Title: Priorities for a Planet in Transition. The Space Brothers’ case for Justice and Freedom
Author: Gerard Aartsen
Published by BGA Publications, Amsterdam, The Netherlands, in October 2015.
Every once in a while a book about extraterrestrial contact comes along that is refreshing to read. This is such a book because it exudes so much hope and optimism, in times that surely are challenging. Priorities contains a treasure trove of deep insights and common sense wisdom about how we, as a society, should approach our current situation. The author, along with the visitors that he quotes, encourages us to make the right choices towards the future.
Priorities for a Planet in Transition. The Space Brothers’ case for Justice and Freedom is Gerard Aartsen’s third book. It follows the same main theme as its two predecessors, i.e. that we are being visited by advanced extraterrestrial civilizations who are here to assist us, if we are willing to listen. His books largely rely on the testimonies of the early contactees of the 50's and 60's who had encounters with human-looking beings, whom they referred to as the 'Space Brothers.' Occasionally, Aartsen cites more recent contactees, too, like the Bulgarian space academic Prof. Lachezar Filipov.
From the 50's onward, the 'Space Brothers' have been warning us about the way society was heading. Over the years, much of what they predicted has come true. Society has become largely dysfunctional, and the distribution of wealth – or lack thereof – has become a grotesque caricature. The good news is that they not only showed us where we risked going wrong; they also offered us alternatives, which are reminiscent of the society that was depicted afterwards in Star Trek.
By now, many of those early contactees have received a bad reputation. On the one hand, this is due to some of the claims they made, which either proved false or not compatible with what we know. On the other hand, there is evidence that these contactees were the target of counterintelligence operations to discredit them. (Their message leaned a bit too much towards socialism, rather than capitalism, in a time that socialists and communists were considered the 'enemy' in the United States). Because of these factors, many researchers tend to ridicule or ignore them. But for a number of those contactees, I fear those researchers have thrown the baby out with the bath water. Irrespective of that, even if it would all just be science fiction, it’s worthwhile reading the book because of the message it sends. Even if we discard who the messengers are supposed to be, the message still stands, as do the wisdom and insights the book offers.
Here is a random collection of pearls of wisdom from the book. Many of these are quotes from the 'Space Brothers.'
The Iargans quote a natural law that governs the development of civilizations that states that a highly technological society must do away with all discrimination, or it self-destructs. (p.61) Aartsen summarizes it as follows: "Life is One. So live as one, or perish …"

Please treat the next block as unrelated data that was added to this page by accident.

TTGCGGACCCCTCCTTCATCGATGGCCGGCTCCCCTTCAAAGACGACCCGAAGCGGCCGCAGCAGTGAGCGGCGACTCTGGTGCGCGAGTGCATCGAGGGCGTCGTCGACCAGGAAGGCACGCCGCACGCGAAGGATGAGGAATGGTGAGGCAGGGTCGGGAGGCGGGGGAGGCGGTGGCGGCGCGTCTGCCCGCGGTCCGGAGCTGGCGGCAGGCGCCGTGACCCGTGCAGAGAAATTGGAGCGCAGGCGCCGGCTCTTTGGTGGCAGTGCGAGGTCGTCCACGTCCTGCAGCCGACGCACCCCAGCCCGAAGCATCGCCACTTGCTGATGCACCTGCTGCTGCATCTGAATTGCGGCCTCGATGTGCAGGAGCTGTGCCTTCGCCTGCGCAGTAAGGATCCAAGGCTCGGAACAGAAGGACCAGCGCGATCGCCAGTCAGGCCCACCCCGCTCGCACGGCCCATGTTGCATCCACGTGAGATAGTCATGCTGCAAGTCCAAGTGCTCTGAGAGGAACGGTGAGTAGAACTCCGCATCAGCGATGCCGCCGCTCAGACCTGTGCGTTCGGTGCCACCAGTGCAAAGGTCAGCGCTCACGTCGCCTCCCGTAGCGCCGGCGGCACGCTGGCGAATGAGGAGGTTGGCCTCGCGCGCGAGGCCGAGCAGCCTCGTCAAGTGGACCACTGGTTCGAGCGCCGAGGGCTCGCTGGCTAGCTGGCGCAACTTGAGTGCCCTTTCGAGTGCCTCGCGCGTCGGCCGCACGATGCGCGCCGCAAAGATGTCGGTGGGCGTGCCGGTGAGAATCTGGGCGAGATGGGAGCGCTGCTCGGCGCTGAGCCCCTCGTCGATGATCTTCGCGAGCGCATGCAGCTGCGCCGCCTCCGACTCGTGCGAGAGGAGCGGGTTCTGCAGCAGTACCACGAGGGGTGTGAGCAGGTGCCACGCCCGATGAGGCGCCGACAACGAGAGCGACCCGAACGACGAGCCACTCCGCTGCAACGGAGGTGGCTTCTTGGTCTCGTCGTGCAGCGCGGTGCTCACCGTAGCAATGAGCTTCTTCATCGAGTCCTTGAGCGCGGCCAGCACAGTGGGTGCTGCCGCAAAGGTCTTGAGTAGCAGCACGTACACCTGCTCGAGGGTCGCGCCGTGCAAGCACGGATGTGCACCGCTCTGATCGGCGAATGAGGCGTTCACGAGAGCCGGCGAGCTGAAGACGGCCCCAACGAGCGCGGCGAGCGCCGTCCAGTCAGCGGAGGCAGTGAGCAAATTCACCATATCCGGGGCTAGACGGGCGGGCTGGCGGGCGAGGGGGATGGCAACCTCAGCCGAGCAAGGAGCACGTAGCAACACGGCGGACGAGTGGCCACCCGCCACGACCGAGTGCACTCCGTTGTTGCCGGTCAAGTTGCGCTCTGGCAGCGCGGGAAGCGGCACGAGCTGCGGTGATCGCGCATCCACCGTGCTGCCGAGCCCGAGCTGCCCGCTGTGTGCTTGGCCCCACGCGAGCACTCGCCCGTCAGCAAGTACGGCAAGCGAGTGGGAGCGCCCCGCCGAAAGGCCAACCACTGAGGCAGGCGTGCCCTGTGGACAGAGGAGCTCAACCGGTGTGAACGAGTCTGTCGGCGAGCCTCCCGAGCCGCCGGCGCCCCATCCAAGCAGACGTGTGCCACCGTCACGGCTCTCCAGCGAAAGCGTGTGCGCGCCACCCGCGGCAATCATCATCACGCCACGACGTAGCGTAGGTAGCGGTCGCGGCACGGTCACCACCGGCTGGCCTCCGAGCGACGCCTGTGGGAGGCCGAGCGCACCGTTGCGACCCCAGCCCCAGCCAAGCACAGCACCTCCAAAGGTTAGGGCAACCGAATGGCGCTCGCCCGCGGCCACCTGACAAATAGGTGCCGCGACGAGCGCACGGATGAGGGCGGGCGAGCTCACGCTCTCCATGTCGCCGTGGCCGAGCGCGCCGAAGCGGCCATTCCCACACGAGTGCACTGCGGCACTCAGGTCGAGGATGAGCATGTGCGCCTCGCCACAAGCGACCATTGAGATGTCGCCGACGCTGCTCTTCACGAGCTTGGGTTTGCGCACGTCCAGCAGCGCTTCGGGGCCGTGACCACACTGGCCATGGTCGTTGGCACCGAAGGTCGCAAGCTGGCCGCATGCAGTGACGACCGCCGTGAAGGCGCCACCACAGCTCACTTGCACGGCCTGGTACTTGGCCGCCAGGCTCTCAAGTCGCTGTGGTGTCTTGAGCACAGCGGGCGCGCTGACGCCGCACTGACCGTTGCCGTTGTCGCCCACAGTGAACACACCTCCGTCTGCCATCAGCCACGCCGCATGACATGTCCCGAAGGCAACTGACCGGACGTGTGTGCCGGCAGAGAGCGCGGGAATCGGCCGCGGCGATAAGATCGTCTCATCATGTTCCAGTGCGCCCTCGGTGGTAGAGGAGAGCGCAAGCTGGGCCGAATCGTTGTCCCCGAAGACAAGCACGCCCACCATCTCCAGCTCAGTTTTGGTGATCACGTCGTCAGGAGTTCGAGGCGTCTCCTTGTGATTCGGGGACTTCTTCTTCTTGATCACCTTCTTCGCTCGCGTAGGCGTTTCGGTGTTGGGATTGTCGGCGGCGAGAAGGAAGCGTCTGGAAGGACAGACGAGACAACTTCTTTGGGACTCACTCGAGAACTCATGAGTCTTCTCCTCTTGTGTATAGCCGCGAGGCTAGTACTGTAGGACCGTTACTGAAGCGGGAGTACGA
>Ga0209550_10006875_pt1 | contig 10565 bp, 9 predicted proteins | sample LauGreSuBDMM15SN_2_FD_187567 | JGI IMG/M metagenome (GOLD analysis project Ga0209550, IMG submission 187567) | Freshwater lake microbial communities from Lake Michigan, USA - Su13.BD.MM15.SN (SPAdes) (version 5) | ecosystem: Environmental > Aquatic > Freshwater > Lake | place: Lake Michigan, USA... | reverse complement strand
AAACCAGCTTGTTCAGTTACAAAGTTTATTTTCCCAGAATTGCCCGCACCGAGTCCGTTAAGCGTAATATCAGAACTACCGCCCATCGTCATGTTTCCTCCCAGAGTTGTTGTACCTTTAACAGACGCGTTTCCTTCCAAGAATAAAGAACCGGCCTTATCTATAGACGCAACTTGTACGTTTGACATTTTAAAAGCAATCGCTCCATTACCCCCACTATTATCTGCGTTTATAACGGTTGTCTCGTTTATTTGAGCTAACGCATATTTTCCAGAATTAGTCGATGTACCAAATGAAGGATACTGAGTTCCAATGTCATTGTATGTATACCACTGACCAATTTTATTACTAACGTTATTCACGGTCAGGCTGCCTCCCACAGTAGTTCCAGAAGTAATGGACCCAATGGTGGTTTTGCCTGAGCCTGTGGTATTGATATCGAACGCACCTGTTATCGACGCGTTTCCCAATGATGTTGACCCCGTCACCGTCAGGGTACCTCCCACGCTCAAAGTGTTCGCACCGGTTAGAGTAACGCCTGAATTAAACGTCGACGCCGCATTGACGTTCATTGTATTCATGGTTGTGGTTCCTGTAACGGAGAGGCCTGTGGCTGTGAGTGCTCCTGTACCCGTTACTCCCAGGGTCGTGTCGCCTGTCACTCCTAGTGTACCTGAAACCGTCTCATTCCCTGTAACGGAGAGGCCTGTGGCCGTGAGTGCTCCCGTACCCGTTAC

We live in a society in which 'planned obsolescence' of products is normal, in which things are routinely discarded before they reach the end of their useful life. This is a "terrible waste of raw material and production capacity, and, even worse, it [is] a stimulant for jealousy and greed." No wonder they label current advertising techniques not only ethically unacceptable but downright criminal. (p.63).
And they offer alternatives: "The spirit of competition could easily be replaced by an individual’s desire to do the best he can according to his ability." (p.63).
"… we have found it wise to always maintain the material values in proper relationship with the more important social and spiritual values." (p.97).
"It is service that drives the evolution towards the 'super-culture' or 'cosmic civilization'." (p. 108)
What are needed to create a high level of civilization / culture, are three things: Freedom, Justice and Efficiency. Freedom and Justice play on an economic level as well, and require that resources and means be shared. (p. 110).
Lasting change can only come as a result of inner awareness. (p. 146). A new consciousness is needed that is more egalitarian, more participatory and socially responsible. And that new consciousness is emerging. (p. 138)
Education must be value-based rather than knowledge-based. (p. 141)
Reviewers on Amazon have called this book 'an embodiment of hope,' that offers an 'abundance of research in which love and wisdom is to be found'.
Out of the approximately two dozens of reviews of the book that I have read, only one is negative. It touches upon a point that for me, personally, too, is my main gripe with the book: it has an inordinate amount of references to Benjamin Creme. These, in my opinion, detract rather than contribute to the value of the book.
The first chapter of the book focuses on a recent increase in UFO sightings. As such, it does not really contribute that much to the book, either. It doesn't really deal with the priorities for a planet in transition, nor with the Space Brothers' case for Justice and Freedom. It’s a light starter course, an appetizer, that can easily be skipped before one moves on to the main course, starting with chapter two. That main course is highly enjoyable, though the Creme sauce may not be to every one’s liking.
All in all, it’s a book I do recommend. It gets one thinking about the societal quagmire we find ourselves in and possible solutions. The pearls of wisdom are an added treat.